Have you ever noticed a person who doesn’t seem to be acting appropriately after a life-changing event? People sometimes act out of character after being dealt a devastating blow. Many were incredulous when a father who had lost his child during the Sandy Hook shooting was laughing as he approached the podium for a news conference, only to turn serious and mournful in appearance when he started speaking. The conspiracy theorists claimed it was proof he was an actor and the whole event was faked. The truth is that his behavior is indeed bizarre, but also not abnormal for the situation. We have no idea all of the emotions that man was experiencing at the moment. His life was turned upside down by a death that was senseless.
I am reminded of episode of the Mary Tyler Moore Show in which one of their coworkers at the TV station, Chuckles the Clown, passed away in a bizarre accident. At the funeral something made Mary laugh and she couldn’t hold it back. The more she tried, the more she laughed. Although some were mortified, it may have been a fitting response for a man whose career was to make people laugh. This was a good portrayal of grief that may seem unusual, even unseemly, but is not inappropriate. There is nothing normal about the death of someone you love, losing your job, losing your home, or any catastrophic event. These are disruptions to the framework of your life that you use everyday to define normal. For that reason it is quite common for a person to act in ways that others might determine to be improper for the environment. Those concerned should allow the grieving person to express it in whatever way they want, within reason. People who are hurting truly don’t know how to act and may go through a variety of emotions, some of which may seem strange.
It is okay to express your grief through tears, anger, laughter or even solitude. Of course their are inappropriate ways to grieve including self-medication and risky behavior. These will not heal, but take you away from peace and normalcy you seek. Some people will not understand your expressions of grief. Some will criticize you. It is good to have people in your life who will watch over you but just let you express yourself, unless you are endangering yourself or others. They can be family members who are more removed from the severity of the loss, or friends, or support groups. Feel free to contact me with concerns about your own grief or that of someone you know at email@example.com.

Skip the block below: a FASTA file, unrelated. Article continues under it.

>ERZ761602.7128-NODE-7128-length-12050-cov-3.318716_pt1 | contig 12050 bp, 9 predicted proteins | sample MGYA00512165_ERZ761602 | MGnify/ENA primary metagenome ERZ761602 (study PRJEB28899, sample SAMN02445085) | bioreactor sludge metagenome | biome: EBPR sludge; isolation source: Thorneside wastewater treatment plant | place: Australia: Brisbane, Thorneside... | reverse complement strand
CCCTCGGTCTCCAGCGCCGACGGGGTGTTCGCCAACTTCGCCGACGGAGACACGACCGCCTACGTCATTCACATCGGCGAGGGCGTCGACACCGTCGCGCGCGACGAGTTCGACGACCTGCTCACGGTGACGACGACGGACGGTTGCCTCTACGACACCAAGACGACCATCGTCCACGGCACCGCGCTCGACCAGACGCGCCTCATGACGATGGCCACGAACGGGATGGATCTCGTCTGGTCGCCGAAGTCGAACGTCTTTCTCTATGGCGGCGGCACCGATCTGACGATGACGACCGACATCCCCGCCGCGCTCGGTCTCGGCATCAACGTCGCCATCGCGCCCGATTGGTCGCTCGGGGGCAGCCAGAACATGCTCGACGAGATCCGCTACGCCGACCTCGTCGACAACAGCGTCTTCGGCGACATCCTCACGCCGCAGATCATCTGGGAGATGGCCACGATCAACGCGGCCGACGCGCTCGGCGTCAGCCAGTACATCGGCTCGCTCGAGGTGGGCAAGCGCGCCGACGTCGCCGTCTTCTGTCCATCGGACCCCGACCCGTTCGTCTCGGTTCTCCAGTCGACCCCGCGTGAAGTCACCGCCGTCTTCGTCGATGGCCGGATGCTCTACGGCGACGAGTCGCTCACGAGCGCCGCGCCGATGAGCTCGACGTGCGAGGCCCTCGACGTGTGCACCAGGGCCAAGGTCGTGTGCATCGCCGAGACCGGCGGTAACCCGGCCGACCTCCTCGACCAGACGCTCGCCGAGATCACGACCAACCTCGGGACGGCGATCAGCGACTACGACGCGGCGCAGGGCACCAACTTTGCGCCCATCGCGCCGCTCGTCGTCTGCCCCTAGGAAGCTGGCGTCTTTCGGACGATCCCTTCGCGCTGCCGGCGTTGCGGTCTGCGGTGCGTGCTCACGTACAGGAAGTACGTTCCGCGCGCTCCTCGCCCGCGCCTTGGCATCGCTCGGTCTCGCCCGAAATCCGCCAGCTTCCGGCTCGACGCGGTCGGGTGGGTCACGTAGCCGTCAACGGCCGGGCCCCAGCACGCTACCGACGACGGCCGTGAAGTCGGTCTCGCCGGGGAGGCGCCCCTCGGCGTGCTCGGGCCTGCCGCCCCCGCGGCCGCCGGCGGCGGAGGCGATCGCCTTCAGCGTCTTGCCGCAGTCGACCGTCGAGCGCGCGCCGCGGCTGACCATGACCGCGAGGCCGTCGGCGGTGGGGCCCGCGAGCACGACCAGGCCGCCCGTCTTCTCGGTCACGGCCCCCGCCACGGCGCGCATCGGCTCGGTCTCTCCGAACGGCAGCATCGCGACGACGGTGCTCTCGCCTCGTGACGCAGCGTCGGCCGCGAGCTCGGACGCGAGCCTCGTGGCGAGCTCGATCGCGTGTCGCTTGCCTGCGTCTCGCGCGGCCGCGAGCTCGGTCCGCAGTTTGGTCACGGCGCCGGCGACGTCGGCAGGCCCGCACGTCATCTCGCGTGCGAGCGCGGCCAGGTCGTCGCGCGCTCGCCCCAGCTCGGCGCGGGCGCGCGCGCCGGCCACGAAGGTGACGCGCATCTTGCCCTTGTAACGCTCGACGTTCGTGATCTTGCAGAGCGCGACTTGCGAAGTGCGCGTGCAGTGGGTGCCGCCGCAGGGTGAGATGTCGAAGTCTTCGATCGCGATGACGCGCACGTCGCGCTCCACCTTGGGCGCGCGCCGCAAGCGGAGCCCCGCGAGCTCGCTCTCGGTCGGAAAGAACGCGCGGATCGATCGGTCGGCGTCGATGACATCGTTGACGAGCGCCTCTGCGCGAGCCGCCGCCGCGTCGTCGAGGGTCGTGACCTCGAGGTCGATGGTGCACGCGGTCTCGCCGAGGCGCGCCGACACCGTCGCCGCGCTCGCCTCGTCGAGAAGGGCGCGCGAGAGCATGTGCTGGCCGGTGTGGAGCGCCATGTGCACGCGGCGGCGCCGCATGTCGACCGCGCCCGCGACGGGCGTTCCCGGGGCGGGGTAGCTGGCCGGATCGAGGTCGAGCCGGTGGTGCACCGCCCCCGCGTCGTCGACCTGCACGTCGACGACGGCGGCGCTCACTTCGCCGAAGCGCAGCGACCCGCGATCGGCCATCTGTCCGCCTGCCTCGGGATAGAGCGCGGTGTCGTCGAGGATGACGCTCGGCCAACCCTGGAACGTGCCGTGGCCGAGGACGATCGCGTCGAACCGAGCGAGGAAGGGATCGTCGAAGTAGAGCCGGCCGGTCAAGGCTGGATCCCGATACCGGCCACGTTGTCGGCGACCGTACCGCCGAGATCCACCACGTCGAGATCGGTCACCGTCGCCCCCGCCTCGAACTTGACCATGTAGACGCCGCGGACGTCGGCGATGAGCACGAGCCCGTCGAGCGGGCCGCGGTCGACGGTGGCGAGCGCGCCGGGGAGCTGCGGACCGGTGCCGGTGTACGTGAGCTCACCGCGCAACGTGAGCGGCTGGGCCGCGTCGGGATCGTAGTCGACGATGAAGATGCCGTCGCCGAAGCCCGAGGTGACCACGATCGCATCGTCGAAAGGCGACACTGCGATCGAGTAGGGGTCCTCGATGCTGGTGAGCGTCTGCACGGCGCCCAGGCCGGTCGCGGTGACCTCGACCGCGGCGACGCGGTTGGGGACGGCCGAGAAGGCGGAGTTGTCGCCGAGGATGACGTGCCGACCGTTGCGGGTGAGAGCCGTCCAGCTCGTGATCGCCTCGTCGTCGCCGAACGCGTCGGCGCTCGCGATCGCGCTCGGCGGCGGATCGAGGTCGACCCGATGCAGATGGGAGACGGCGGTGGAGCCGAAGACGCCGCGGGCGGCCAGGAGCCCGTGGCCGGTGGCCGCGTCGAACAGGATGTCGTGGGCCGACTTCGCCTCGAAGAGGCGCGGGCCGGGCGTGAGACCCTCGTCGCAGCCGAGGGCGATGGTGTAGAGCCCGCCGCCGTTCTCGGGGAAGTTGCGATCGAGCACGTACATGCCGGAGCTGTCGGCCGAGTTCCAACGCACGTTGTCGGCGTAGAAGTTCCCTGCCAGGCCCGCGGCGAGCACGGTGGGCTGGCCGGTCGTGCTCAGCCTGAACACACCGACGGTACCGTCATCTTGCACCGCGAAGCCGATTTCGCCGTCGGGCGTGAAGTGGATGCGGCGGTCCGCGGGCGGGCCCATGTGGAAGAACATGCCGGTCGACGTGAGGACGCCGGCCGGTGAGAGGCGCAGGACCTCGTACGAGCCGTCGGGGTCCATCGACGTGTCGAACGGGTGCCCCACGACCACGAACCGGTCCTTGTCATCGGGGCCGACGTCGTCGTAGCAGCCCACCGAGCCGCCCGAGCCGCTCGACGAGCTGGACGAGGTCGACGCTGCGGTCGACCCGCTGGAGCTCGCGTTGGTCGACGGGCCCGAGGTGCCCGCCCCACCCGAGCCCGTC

“That’s the thing about depression: A human being can survive almost anything, as long as she sees the end in sight. But depression is so insidious, and it compounds daily, that it’s impossible to ever see the end. The fog is like a cage without a key.” Elizabeth Wurtzel
The fog of grief can be overwhelming and debilitating, leaving the grieving person unable to function properly. Even the most familiar daily tasks become difficult or impossible to complete. When there is a painful shift in your life, nothing makes sense anymore. You can’t return to the familiar because the much of the familiar doesn’t exist anymore. It never will again. You are left feeling consumed by the unknown, in despair, immobile. This can be a consuming fog for a person who has experienced the loss of a family member, a friend, or even a job. We often speak of fog as “lifting” but grief this deep usually doesn’t just go away. Nobody, no matter how much they love you, can take it away. Somehow, you have to find your own way out of the fog and into a new beginning.
For me it was the loss of my wife, Tina, after her battle with cancer that brought the fog. Well, it really began before that. I remember while she was in ICU and I knew she would not come home again, a close friend came by to visit. He said, “Are you okay? You seem to be in a fog.” I wasn’t okay and he could see it. The fog had already drifted in when, after an eight month battle, the doctor told me we weren’t going to win. My mind couldn’t handle it. What will I tell the kids? What will I say to her parents? Should I keep fighting? Am I giving up too easily? How will we live without her? These were just a few of the many layers of fog that began to cloud my mind and there was no good answer for any of them. For the first time of my life I could not say myself, “It will all be okay.” Of course it only got worse a few days later when she truly left us. Grief and depression came to stay after the funeral.
Grief and depression do not have to come together. A person can most certainly have depression which is not brought on by grief. Likewise it is possible to move through the grief process without becoming deeply depressed, but it is not as likely if you try to do it alone. Along with the support of family and friends, sometimes the help of a professional is needed to help find a new and happier life. I help people find their way out of the fog. I started Genesis Grief Care to help people find their own Genesis, their new beginning. I have a variety of options to help. First of all keep reading this blog. I will be updating with new information regularly. If you would like help please contact me at 501-249-9810 or email me at firstname.lastname@example.org for help. Let me help you find your new life.